A young Samuel Taylor Coleridge
Poet and opium addict
Poet Samuel Taylor Coleridge is best known for writing Kubla Khan. But was he under the influence of something when he wrote it? And did he once spy for Britain?
Samuel Taylor Coleridge (1772-1834) was born at the vicarage at Ottery St Mary.
He was the son of the Rev John Taylor, and it is said that he had a pretty miserable childhood.
But he loved the countryside around Ottery St Mary, and he often walked along the River Otter.
When his father died, Samuel was sent to school in London at the age of 10. This was where he really became an avid reader, and where his interest in writing was born.
He also took an interest in other things too - opium, alcohol and women among them.
Coleridge suffered from ill health
His addiction to opium probably started following an illness in the 1790s, for which he took laudanum.
It's at around this time, too, that he started to get into debt. He joined the army in an attempt to clear his debts, but he was ill-equipped to fight and was no horse rider.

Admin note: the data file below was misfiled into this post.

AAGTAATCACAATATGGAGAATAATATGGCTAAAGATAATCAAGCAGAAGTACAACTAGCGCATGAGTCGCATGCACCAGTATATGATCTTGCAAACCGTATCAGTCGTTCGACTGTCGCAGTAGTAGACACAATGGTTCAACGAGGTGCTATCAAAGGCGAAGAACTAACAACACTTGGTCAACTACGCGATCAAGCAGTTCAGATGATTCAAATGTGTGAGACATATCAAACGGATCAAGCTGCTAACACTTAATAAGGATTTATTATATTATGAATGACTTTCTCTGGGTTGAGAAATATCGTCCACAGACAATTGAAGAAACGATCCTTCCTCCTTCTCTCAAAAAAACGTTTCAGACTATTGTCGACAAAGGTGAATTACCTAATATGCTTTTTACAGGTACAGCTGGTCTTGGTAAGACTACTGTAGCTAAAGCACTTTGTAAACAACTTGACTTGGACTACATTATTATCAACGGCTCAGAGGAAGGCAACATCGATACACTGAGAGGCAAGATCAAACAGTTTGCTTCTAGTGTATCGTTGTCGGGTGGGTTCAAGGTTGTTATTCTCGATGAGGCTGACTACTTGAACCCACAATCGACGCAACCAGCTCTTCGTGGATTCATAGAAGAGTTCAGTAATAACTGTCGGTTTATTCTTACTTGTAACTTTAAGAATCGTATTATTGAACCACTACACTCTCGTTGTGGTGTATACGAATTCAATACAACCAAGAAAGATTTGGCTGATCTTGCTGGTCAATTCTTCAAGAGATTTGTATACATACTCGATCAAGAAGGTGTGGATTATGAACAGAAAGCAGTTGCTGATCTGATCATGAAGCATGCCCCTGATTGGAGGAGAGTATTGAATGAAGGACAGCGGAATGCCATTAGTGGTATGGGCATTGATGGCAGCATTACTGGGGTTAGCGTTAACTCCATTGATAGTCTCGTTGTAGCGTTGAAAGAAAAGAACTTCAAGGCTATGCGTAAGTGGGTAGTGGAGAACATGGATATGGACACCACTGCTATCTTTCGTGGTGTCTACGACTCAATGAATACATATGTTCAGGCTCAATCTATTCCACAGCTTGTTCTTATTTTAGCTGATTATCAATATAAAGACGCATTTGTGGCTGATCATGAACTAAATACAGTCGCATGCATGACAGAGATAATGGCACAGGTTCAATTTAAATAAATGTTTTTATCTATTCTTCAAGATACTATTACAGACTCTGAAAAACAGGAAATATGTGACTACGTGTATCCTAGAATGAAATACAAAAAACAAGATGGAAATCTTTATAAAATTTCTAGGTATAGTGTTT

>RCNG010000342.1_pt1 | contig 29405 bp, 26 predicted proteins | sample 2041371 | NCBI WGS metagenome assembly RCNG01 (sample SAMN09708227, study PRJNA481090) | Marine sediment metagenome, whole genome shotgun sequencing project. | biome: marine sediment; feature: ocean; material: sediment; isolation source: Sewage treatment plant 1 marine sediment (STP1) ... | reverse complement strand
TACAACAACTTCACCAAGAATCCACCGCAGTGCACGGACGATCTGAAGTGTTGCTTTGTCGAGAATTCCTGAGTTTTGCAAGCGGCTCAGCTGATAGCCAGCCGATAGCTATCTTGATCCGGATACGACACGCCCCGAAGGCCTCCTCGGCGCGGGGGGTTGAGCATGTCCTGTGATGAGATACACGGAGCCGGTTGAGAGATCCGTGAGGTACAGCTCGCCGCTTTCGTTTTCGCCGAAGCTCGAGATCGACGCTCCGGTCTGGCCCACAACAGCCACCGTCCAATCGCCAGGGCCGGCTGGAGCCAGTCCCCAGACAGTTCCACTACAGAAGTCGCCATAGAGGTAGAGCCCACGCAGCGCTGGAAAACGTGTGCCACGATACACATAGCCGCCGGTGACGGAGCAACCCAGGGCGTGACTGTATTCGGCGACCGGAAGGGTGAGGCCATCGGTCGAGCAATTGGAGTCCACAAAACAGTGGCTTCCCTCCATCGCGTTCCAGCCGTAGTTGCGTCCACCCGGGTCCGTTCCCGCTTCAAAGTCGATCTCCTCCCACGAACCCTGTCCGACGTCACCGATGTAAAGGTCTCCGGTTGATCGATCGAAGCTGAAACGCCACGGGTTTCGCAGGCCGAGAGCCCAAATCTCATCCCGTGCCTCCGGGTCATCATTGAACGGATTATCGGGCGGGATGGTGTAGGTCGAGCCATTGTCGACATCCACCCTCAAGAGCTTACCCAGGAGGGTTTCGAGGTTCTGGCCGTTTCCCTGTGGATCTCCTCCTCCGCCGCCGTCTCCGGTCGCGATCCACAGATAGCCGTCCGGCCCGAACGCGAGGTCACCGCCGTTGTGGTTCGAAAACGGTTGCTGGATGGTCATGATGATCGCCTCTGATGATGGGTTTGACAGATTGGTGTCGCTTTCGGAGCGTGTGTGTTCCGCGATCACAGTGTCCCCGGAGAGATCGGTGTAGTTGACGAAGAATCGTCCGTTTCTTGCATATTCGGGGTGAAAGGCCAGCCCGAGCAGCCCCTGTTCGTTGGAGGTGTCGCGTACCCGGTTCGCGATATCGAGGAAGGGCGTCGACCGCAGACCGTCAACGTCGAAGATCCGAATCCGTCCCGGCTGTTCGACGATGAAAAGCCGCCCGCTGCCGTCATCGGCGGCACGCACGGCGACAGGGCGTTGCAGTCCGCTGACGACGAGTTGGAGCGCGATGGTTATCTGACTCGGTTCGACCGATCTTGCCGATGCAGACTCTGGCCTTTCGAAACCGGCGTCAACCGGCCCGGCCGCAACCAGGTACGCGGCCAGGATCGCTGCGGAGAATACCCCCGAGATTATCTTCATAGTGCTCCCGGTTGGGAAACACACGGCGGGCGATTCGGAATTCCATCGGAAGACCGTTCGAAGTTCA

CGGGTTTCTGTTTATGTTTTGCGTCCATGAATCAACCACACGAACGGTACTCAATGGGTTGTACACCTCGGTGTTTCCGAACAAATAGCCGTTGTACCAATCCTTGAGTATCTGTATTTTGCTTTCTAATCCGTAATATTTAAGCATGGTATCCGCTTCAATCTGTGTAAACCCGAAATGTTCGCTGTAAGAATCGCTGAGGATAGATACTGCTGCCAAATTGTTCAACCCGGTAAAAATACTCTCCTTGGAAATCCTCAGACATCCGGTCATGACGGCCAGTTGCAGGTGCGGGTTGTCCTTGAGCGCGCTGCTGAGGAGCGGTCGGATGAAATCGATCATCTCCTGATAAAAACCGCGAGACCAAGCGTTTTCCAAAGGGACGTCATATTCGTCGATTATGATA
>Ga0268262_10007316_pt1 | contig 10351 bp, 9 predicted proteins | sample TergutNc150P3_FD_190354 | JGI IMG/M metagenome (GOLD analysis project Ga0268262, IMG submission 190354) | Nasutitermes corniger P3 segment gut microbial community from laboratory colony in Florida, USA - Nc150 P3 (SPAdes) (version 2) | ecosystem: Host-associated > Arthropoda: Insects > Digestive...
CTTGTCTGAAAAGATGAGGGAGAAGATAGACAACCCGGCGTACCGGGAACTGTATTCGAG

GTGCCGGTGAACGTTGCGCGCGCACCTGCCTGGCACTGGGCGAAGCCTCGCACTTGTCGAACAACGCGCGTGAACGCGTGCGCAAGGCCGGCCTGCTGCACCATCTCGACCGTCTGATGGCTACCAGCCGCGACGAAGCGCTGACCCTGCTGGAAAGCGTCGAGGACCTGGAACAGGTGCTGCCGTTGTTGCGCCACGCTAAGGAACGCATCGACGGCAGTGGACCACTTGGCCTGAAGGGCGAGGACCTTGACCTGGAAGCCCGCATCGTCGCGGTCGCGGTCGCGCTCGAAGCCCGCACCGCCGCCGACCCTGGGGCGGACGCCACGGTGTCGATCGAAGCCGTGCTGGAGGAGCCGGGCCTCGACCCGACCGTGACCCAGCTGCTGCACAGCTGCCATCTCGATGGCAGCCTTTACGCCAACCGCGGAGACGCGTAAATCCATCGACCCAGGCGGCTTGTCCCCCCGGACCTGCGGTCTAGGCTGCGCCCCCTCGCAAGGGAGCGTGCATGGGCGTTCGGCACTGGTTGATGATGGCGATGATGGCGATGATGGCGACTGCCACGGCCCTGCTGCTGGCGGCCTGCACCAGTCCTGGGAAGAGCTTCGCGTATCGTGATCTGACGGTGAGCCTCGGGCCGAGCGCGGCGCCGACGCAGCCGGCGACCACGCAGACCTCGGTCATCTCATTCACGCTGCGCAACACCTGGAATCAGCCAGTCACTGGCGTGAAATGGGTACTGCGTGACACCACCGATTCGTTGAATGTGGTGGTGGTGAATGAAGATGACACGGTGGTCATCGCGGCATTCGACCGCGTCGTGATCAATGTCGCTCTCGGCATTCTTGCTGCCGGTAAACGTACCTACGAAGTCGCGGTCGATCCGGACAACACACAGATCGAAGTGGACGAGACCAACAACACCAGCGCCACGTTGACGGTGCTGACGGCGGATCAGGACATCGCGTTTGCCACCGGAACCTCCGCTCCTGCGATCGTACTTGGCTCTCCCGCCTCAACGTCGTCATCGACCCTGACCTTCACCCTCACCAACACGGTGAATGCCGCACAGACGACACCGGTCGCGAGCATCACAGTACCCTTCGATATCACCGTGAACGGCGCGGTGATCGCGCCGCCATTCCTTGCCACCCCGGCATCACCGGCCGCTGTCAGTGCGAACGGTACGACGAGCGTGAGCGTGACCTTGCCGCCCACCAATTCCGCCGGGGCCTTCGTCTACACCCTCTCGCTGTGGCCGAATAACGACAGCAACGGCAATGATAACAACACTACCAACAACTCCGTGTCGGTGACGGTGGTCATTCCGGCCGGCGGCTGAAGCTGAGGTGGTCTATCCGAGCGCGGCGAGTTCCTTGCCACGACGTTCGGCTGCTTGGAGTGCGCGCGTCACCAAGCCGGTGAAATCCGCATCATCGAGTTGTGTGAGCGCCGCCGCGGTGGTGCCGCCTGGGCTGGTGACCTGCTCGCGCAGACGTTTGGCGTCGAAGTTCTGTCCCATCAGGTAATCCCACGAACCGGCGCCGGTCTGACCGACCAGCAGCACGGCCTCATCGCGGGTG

He only succeeded in joining the army after making up a name - Silas Tomkyn Comberbache (he obviously used some poetic licence here).
In the end, his family arranged his discharge and he went to Cambridge, where he met his wife, Sara - and his great friend, William Wordsworth.
Coleridge's famous work, The Rime of the Ancient Mariner, was published in 1797 as part of the Lyrical Ballads poems.
Lyrical Ballads was published with Wordsworth, and so the Romantic movement was born.
Coleridge went to Malta in 1804, where he hoped the warmer climate would cure an illness. While there, it's said he did some spying for Britain.
He returned home two years later, still unwell and still addicted to opium. Barely able to work, he asked Sara for a divorce.
He died of a heart condition in 1834 at the age of 61.
His lasting legacy of course is the poem, Kubla Khan, which talks of Xanadu and the pleasure dome.
Which raises the question: was he under the influence of something at the time? The likelihood is that he may well have been.
It was written in 1798, but wasn't published until some time later. In a preface, Coleridge explained that the poem came to him in a dream while he was under "medication" - probably opium.
A plaque in honour of the poet can be found on the churchyard wall in Ottery St Mary.
last updated: 18/02/2008 at 17:23